Canada's seat on Artemis II is due to the long-running CSA involvement in NASA operations, notably the Canadarm robotics on the Space Shuttle and the International Space Station as well as Canada’s contributions to the Lunar Gateway. Canada also will supply a lunar rover being designed Ontario-based Canadensys Aerospace Corporation with $1.2 billion in federal development funding.

“In addition to building Canada’s first lunar vehicle, we are also currently leading a Canadian industrial team that has been contracted by the government to develop options and a strategy for the next phase of Lunar Surface Exploration vehicle activities,” Canadensys CEO Christian Sallaberger said March 29. “A multi-functional lunar utility vehicle is a logical next step based on technical readiness, human lunar mission needs, as well as the potential for significant follow-on commercial export sales.”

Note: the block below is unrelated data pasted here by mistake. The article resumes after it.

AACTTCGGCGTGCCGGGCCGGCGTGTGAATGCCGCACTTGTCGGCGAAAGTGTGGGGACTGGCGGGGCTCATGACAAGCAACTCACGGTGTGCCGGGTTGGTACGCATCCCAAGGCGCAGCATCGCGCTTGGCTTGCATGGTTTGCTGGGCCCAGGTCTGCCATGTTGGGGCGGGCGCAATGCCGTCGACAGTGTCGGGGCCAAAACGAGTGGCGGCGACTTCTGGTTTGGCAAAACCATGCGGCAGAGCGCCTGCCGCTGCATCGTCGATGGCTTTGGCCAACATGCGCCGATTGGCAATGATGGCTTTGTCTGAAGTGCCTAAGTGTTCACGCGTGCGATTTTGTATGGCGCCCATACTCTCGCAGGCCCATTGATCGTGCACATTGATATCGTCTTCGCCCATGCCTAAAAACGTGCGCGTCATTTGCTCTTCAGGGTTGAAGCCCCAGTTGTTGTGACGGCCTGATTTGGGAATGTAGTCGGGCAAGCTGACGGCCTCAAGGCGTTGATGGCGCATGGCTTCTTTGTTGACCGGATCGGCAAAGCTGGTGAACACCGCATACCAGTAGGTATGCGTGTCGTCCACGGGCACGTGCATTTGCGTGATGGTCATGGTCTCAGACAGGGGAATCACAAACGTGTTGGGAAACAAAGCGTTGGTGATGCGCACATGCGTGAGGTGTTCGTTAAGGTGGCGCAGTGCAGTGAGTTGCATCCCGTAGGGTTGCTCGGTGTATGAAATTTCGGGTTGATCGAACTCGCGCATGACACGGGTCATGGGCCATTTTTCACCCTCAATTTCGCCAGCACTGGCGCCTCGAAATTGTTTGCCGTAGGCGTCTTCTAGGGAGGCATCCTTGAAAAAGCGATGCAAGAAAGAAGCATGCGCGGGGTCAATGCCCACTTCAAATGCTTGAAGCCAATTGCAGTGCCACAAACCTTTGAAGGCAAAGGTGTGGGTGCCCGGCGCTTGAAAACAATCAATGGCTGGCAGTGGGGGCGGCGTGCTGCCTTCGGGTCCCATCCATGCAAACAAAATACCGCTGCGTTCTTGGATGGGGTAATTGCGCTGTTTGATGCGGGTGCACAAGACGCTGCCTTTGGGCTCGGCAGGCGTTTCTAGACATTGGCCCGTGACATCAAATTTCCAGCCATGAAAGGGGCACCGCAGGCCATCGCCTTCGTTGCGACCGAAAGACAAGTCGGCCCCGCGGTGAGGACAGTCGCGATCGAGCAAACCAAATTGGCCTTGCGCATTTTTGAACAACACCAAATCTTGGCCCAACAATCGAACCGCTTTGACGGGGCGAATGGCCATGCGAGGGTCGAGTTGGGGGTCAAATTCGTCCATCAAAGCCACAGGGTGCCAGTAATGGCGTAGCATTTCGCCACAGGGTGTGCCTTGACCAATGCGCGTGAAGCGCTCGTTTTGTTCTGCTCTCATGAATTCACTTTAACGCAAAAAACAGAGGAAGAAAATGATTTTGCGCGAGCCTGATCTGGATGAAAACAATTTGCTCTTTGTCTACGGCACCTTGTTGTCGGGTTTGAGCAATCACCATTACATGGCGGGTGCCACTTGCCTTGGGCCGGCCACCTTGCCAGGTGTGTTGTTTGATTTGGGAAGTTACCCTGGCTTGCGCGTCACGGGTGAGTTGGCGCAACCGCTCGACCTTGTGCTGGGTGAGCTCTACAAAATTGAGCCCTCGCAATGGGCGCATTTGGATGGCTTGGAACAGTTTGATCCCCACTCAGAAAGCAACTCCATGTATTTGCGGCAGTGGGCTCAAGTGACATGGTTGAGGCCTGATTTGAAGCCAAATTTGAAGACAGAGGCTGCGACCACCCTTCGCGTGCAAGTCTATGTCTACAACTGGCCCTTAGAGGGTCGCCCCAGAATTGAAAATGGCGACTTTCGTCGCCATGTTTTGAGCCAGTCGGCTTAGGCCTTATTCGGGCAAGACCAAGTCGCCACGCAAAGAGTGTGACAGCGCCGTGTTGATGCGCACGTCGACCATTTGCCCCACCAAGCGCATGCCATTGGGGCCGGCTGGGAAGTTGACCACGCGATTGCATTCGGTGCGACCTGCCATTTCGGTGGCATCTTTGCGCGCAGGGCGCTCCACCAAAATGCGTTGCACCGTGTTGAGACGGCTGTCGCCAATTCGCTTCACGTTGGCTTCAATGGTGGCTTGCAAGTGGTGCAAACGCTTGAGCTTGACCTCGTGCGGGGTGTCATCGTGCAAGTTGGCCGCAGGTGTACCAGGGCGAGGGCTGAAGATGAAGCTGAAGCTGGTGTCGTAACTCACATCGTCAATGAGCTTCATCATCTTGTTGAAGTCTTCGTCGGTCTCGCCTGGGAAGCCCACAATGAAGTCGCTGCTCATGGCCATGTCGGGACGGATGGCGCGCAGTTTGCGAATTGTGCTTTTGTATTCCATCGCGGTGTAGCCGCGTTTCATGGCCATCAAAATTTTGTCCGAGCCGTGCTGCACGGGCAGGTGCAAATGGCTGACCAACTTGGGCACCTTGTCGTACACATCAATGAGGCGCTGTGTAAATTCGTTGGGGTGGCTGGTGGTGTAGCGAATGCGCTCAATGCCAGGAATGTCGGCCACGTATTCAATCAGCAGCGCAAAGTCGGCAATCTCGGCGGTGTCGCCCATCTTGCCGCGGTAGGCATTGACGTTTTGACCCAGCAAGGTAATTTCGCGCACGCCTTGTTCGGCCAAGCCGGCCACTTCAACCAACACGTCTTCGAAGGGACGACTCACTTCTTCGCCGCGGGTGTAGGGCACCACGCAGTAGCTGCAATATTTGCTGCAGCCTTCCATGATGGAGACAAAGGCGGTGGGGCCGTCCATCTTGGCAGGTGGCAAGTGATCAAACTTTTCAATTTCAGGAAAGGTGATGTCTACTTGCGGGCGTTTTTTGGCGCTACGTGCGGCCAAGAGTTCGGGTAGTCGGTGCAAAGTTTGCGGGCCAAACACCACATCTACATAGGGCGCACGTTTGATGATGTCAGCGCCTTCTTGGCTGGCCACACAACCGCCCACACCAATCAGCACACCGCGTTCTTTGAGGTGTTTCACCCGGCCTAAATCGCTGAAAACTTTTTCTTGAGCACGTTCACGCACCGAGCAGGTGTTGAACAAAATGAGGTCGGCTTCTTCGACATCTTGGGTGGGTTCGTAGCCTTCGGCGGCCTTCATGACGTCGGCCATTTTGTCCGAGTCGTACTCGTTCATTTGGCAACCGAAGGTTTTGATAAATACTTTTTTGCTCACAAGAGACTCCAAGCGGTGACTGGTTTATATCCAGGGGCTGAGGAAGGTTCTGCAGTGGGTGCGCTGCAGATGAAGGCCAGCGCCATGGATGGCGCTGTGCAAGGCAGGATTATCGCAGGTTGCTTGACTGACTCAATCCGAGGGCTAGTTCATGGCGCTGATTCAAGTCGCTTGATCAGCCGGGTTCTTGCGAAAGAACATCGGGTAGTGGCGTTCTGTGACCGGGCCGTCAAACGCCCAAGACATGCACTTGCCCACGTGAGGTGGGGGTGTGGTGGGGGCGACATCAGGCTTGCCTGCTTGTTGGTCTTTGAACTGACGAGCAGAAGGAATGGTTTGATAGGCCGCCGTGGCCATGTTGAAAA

Like Hansen, Sallaberger has had a career-long interest in space, with strong ties to the European and U.S. aerospace sectors. With a doctorate in aerospace science and engineering from the University of Toronto, he also is a former vice-president and director of space exploration at MDA, a global leader in space robotics, and before that held a number of positions in the CSA, including manager of strategic development.

The Artemis II astronaut team is made up of three Americans and one Canadian. The team will orbit the moon for 10 days in the Orion spacecraft, testing key components to prepare for Artemis III which will land on the moon in 2025 for the first time since 1972.

Ken Pole